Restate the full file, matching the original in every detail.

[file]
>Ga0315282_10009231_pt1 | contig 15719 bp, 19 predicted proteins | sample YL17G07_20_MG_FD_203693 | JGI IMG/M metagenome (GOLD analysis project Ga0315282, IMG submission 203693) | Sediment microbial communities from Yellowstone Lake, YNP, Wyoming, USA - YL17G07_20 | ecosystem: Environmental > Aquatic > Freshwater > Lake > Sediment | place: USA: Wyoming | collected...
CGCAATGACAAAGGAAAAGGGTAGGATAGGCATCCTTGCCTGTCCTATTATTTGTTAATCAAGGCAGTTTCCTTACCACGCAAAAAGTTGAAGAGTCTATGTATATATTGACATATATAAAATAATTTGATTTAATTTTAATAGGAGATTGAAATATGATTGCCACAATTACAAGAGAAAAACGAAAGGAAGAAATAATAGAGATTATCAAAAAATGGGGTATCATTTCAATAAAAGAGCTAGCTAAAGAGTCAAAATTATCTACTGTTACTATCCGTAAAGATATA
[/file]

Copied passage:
>Ga0315282_10009231_pt1 | contig 15719 bp, 19 predicted proteins | sample YL17G07_20_MG_FD_203693 | JGI IMG/M metagenome (GOLD analysis project Ga0315282, IMG submission 203693) | Sediment microbial communities from Yellowstone Lake, YNP, Wyoming, USA - YL17G07_20 | ecosystem: Environmental > Aquatic > Freshwater > Lake > Sediment | place: USA: Wyoming | collected...
CGCAATGACAAAGGAAAAGGGTAGGATAGGCATCCTTGCCTGTCCTATTATTTGTTAATCAAGGCAGTTTCCTTACCACGCAAAAAGTTGAAGAGTCTATGTATATATTGACATATATAAAATAATTTGATTTAATTTTAATAGGAGATTGAAATATGATTGCCACAATTACAAGAGAAAAACGAAAGGAAGAAATAATAGAGATTATCAAAAAATGGGGTATCATTTCAATAAAAGAGCTAGCTAAAGAGTCAAAATTATCTACTGTTACTATCCGTAAAGATATA